Thousands protest in Germany against neo-Nazi rally held on Kristallnacht anniversary

Flowers and lit candles are placed next to "Stolpersteine" (stumbling blocks), commemorating Holocaust victims, in Berlin, on November 10, 2018, one day after the 80th anniversary of the Kristallnacht Nazi pogrom

November 11, 2019, 4:18 AM

Thousands of counter protesters formed a human chain around Bielefeld’s synagogue

Nearly 15,000 people took to the streets of Bielefeld, Germany on Saturday as a display of solidarity and strength against a neo-Nazi demonstration that was held on the 81st anniversary of Kristallnacht. 

Germany’s right wing party organized the 230 neo-Nazis who march through the city as they called for the release of 91-year-old Ursula Haverbeck, who is currently serving her fourth prison sentence for holocaust denial.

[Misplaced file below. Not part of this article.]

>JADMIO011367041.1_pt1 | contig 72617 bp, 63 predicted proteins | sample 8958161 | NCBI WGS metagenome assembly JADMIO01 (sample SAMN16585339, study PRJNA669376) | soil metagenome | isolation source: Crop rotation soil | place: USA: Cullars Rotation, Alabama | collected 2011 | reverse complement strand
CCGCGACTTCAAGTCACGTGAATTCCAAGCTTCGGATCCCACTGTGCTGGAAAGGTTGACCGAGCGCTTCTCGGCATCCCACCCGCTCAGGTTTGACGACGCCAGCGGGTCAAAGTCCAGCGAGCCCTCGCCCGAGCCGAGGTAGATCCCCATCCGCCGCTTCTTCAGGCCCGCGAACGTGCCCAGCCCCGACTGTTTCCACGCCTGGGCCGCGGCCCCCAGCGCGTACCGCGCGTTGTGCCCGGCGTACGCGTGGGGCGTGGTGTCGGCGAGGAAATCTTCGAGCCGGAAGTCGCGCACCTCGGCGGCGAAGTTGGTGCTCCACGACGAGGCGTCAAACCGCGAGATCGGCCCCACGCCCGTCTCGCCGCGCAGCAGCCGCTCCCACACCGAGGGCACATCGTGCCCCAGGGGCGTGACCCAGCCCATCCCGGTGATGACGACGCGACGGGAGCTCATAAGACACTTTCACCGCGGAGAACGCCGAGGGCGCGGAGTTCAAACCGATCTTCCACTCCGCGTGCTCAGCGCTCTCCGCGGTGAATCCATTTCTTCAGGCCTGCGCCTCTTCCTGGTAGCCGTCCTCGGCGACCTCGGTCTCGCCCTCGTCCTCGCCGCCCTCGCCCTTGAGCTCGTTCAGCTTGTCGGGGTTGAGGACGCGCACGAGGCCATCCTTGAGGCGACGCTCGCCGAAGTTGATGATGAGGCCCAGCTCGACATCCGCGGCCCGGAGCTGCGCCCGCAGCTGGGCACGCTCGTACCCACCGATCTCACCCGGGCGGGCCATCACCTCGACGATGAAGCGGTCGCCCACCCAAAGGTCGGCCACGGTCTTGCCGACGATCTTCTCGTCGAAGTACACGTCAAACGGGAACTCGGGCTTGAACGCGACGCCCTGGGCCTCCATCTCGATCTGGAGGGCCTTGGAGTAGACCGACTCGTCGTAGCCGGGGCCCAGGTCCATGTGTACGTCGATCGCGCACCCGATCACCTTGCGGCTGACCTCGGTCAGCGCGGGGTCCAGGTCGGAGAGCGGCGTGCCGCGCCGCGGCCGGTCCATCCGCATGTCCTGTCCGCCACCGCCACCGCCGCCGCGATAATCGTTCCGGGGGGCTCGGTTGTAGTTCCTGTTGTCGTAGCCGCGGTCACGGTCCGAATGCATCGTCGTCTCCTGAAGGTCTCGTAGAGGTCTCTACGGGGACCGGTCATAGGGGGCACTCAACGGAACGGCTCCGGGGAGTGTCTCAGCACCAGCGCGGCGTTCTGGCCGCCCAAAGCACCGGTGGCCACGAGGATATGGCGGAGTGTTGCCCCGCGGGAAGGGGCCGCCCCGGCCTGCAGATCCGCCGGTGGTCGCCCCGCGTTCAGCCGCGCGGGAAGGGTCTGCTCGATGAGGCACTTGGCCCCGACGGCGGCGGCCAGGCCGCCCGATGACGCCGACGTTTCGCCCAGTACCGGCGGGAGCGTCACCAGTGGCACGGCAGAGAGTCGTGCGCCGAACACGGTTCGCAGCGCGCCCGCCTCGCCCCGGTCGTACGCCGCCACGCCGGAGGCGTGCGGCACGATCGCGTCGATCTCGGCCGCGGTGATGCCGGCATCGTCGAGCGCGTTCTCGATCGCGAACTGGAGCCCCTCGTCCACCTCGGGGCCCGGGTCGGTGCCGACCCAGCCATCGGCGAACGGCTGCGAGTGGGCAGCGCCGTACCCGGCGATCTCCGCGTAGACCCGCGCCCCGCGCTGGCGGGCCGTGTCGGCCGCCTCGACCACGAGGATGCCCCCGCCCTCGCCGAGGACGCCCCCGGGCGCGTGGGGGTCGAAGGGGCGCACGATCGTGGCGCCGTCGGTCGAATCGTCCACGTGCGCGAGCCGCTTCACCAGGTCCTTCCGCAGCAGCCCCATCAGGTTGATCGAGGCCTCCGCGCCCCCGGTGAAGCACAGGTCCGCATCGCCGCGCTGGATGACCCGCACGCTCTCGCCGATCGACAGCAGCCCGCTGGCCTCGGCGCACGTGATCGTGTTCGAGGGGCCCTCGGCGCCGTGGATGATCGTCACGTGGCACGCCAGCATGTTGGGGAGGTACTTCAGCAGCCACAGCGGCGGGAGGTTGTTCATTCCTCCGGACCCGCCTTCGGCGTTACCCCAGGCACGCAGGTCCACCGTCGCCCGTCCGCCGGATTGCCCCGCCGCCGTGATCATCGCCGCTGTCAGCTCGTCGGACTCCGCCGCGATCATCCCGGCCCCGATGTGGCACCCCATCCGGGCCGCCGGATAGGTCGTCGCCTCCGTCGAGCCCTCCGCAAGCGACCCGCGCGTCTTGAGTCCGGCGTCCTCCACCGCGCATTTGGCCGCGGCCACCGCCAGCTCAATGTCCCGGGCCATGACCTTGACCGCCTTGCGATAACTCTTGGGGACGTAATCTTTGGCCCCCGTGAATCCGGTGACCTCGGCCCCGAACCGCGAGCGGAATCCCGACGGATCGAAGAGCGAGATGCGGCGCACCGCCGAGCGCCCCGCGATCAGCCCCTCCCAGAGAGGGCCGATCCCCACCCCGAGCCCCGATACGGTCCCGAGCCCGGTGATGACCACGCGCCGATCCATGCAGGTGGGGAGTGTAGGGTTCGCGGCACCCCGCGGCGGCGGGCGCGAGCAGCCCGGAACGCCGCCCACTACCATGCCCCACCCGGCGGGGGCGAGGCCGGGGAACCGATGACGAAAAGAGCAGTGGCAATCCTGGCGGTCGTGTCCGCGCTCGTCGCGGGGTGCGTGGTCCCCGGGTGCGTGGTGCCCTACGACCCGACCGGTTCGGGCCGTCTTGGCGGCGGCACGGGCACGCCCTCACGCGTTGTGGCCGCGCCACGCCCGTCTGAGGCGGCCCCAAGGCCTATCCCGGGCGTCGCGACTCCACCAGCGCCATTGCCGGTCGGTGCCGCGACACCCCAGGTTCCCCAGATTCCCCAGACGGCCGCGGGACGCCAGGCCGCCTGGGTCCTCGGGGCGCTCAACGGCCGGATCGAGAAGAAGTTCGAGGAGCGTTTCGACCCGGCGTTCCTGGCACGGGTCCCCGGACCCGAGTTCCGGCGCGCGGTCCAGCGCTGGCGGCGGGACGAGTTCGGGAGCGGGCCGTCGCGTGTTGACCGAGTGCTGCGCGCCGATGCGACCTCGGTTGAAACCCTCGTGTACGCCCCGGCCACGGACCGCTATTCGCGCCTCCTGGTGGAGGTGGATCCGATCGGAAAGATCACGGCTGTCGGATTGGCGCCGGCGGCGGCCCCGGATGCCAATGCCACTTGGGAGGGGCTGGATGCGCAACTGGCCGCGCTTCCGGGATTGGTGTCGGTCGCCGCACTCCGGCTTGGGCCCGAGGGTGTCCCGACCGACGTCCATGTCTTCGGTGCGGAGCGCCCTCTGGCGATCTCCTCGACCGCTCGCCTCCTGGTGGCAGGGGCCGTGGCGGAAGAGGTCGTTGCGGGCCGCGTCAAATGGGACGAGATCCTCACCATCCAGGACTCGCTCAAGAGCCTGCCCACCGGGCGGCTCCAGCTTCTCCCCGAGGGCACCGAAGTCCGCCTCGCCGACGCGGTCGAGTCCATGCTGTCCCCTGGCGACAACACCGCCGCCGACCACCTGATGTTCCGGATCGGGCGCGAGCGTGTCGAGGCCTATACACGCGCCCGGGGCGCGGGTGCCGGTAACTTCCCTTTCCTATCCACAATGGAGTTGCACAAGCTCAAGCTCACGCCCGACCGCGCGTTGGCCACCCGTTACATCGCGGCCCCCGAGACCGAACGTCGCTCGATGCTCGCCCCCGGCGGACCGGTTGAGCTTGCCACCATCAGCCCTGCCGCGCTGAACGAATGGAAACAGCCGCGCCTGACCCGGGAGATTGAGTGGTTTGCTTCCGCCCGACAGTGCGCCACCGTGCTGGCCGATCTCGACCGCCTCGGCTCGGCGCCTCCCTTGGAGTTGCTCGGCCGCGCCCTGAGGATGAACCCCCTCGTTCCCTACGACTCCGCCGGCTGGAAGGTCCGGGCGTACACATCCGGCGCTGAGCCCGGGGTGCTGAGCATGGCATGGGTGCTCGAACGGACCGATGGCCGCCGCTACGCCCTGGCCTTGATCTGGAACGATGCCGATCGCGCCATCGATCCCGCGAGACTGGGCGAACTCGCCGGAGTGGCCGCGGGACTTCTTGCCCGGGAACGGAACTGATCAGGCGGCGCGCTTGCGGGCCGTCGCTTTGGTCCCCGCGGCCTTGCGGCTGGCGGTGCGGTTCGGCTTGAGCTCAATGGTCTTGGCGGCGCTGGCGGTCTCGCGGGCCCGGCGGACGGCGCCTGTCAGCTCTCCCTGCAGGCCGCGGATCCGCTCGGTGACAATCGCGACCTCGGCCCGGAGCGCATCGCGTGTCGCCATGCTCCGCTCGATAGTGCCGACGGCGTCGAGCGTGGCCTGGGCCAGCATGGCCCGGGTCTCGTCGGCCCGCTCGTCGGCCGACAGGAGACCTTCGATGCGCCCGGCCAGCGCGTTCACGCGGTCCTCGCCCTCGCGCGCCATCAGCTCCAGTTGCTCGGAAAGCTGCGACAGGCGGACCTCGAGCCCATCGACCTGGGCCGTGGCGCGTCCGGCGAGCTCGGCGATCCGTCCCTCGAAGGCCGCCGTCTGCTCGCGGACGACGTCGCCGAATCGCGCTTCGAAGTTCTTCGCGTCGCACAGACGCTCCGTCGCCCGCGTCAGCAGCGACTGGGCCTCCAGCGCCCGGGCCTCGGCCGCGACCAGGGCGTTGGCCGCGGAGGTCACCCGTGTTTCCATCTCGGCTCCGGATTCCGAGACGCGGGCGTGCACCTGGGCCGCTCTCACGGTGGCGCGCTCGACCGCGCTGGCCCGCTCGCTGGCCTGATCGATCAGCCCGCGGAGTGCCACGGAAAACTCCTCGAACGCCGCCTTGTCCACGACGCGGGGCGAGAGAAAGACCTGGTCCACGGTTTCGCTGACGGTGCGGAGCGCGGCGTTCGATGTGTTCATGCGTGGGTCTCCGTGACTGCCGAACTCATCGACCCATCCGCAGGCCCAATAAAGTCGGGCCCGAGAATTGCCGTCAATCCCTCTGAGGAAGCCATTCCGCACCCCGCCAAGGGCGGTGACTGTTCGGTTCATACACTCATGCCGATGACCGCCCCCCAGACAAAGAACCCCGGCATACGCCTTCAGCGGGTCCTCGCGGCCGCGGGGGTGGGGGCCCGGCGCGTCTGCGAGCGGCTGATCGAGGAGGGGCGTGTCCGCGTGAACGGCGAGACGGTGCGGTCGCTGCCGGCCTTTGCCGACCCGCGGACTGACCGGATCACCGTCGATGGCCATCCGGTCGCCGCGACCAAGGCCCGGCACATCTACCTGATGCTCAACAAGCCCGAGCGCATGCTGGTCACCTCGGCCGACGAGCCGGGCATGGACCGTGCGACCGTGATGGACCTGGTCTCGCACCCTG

Thousands of counter protesters formed a human chain around Bielefeld’s synagogue, and held a vigil there as well. 

The demonstration was organized by Bielefeld’s Alliance Against the Right, and counter protesters criticized German city officials for grant neo-nazis permission to carry out their march. 

The president of the state parliament North Rhine-Westphalia, Andrew Kuper, says that counter protesters recognized the anniversary marked a day in which “our entire nation remembers the crimes of the Nazis, shocked and ashamed” according to The Jerusalem Post

“That’s why we are standing on the side of our fellow Jewish citizens — and not on the side of those who think perhaps that the crimes of the Nazis are a ‘speck of bird shit’ or who would completely deny them.”

His comment refers to a recent remark by co-leader of the Alternative for Germany (AfD) party, Alexander Gauland, who brushed off Hitler’s rule over Nazi Germany as “bird shit in 1,000 years of successful German history.”

Nazi thugs murdered at least 90 Jews in the events of Kristallnacht, torched 1,400 synagogues across Germany and Austria and destroyed Jewish-owned shops and businesses. 

At least 30,000 Jews were rounded up by Nazis and sent to concentration camps and were forced pay “compensation” for the damage caused to property.


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